Linguistics Anonymous

03 January 2006

reflexives in arabic verbal forms.

the arabic verbal system is famous for its multiple forms based upon a common triliteral root linking each of the discrete verbs to a common semantic base (mccarthy calls these binyanim in his prosodic theory of nonconcatenative morphology. i will call them "forms"). the varying forms are created by affixing segments to the root - typically by infixation. there are many forms, but three are under consideration here: forms V, VI, and VIII, the reflexives of forms II, III, and I, respectively.

(actually, there is quite a bit of debate about the semantic relationships between the various verbal forms. classical arabic scholars identified V as the reflexive of II, VI as the reflexive of III, and VIII as the reflexive of I. this relationship seems to hold in classical arabic (CA), but it is not always the case even in modern standard arabic, the current literary descendent of CA. the picture is further complicated when looking at the spoken dialects - most of the standard semantic relationships have broken down and are not as clear-cut as the classical analysis. all data concerning this matter presented here is from Younes, Munther. 2000. "Redundancy and Productivity in Palestinian Arabic Verb Derivation." in Proceedings of the Third Conference of AIDA. Manwel Misfud, ed.)

each of the three forms under consideration here contain a common affix /ta/, identified by mccarthy and most of the standard literature as the reflexive morpheme in these forms. the intersting part about these data is that in forms V and VI the morpheme is prefixed to the verb:

root I V VI
ktb katab takattab takaatab
Drb Darab taDarrab taDaarab

in form VIII, however, the morpheme is infixed between the first and second root consonants (along with a prefixed /i-/ and a deletion of the first interconsonantal vowel):

root VIII
ktb iktatab
Drb iDtarab

i feel, contrary to the standard literature, that the form VIII morpheme in arabic is, or is in the process of becoming in modern dialects, a different morpheme than the reflexive which appears in forms V and VI. the first major reason for believing this comes from the semantic relationships outlined above. in modern arabic, form VIII has been lexicalized and rarely ever has a meaning classifiable as a reflexive of I. instead, form VII is beginning to take on the role of passive of I.

morphophonological data supports this analysis. we would expect identical morphemes to behave similarly with respect to the neutrality of their application across different environments (or at least vary in a predictable way based on the phonology of the language). however, with the form VIII /ta/, however, this is not the case. form VIII /ta/ participates in three kinds of phonological processes not exhibited by /ta/ in the V/VI environments: emphasis, voicing, and semivowel assimilation - in form VIII, the initial consonant of the morpheme assimilates to the first root consonant emphasis features ([RTR]), voicing features ([voice]), and semivowel features ([continuant]). any examination of the /ta/ morpheme specifically and the /t/ phoneme more generally in other environments shows that this is not standard to the phonology of arabic. this only occurs in form VIII.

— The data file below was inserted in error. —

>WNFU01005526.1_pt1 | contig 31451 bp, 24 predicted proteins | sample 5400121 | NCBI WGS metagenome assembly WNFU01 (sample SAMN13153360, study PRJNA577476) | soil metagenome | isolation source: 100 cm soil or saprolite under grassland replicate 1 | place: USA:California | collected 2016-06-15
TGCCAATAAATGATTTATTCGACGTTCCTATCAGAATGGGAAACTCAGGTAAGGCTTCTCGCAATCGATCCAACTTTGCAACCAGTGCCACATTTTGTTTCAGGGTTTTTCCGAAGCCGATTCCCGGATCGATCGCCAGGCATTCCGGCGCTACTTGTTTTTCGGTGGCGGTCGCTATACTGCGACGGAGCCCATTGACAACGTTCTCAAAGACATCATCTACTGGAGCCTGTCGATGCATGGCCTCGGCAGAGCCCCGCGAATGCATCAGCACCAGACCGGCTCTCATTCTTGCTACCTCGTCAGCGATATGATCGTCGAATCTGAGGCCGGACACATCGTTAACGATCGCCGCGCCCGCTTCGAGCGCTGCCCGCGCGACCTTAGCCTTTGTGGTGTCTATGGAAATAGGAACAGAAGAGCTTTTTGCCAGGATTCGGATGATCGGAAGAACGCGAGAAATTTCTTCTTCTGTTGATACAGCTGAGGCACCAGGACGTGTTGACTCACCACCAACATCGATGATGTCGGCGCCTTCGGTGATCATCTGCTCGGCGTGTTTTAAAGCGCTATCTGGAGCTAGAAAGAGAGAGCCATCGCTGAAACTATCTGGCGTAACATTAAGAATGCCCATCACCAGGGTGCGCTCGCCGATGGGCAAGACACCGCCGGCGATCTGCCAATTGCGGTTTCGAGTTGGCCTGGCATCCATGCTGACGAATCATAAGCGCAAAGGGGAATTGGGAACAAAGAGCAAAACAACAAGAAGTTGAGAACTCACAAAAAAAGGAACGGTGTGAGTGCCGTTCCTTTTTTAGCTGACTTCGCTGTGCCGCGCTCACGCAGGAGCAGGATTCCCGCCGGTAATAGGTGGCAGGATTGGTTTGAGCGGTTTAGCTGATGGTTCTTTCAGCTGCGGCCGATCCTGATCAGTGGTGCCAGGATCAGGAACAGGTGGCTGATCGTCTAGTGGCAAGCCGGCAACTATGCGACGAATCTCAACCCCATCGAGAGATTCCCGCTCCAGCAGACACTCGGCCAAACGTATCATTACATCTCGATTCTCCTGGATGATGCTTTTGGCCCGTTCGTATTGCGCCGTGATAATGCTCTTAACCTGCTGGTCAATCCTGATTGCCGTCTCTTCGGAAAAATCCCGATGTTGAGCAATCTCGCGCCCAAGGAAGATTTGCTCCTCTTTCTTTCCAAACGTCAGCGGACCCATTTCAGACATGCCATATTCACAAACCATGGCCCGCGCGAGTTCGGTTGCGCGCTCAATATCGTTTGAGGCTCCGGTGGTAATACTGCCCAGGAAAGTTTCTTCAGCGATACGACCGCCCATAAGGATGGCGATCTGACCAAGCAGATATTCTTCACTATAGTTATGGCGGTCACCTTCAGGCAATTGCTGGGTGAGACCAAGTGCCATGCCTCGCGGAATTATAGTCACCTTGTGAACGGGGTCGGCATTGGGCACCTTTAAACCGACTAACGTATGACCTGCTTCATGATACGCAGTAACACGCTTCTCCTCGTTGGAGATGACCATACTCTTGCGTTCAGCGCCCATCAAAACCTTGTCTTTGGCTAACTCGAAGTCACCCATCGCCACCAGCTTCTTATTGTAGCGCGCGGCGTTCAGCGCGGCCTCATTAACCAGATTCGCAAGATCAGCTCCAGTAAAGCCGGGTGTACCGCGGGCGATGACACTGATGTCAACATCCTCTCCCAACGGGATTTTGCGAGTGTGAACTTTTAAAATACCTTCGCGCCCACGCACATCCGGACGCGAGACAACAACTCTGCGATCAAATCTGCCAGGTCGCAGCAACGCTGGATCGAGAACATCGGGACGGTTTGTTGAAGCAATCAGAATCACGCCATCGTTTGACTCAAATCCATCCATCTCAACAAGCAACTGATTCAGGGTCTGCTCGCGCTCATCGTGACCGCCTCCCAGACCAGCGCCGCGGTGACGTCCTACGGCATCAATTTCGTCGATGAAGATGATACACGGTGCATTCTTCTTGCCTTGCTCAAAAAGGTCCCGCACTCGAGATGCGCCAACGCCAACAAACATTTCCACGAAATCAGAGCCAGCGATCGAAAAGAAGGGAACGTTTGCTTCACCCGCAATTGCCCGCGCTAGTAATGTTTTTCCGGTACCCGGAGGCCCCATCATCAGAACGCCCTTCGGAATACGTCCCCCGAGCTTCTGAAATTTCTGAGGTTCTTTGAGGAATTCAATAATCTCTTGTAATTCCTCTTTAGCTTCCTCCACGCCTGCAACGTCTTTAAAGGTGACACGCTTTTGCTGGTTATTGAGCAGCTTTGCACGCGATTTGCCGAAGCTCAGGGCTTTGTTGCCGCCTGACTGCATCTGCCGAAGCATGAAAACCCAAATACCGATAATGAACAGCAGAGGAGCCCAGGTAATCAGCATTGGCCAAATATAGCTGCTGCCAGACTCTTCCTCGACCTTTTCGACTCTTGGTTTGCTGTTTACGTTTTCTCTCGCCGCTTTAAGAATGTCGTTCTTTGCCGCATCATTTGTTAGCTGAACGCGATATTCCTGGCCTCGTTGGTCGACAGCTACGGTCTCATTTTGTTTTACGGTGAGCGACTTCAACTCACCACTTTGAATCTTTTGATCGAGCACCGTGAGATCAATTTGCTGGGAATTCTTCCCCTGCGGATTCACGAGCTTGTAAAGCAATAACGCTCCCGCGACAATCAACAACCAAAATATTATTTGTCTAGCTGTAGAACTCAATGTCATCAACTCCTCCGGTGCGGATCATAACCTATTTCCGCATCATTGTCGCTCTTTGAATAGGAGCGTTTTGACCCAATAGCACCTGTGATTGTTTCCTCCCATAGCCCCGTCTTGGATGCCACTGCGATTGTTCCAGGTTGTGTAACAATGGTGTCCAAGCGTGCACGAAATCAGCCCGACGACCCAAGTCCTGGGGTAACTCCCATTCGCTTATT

if the VIII /ta/ is different, then what exactly is happening? younes (op. cit.) points out that this may actually be an example of a larger-level phonological process in that the phonological structure of the root actually seems to be determining which form is the reflexive of form I: VIII in roots with {n, l, r} as the first consonant, VII elsewhere. this seemingly bizarre fact can be explained quite easily if, contrary to the standard analysis, VIII is not seen as the reflexive of I. this leaves us with the following standard/reflexive alternations:

standard reflexive
I ~ VII/VIII
II ~ V
III ~ VI

as far as further research is concerned, there is one avenue which i think needs exploring: when presented with nunce words, do speakers of arabic generate the reflexive of a form I according to the phonological environment conditioning as specified in younes? if not, this fact would have to be explained and would possibly call into question this analysis, but if so, it would lend even more support for a reanalysis of form VIII reflexvies and their morphemes in arabic.

3 Comments:

  • You know, it's customary to begin English sentences with capital letters.

    By Anonymous Jedediah, at 4:54 PM  

  • you mean nonce don't you?

    By Blogger qizhong, at 2:34 PM  

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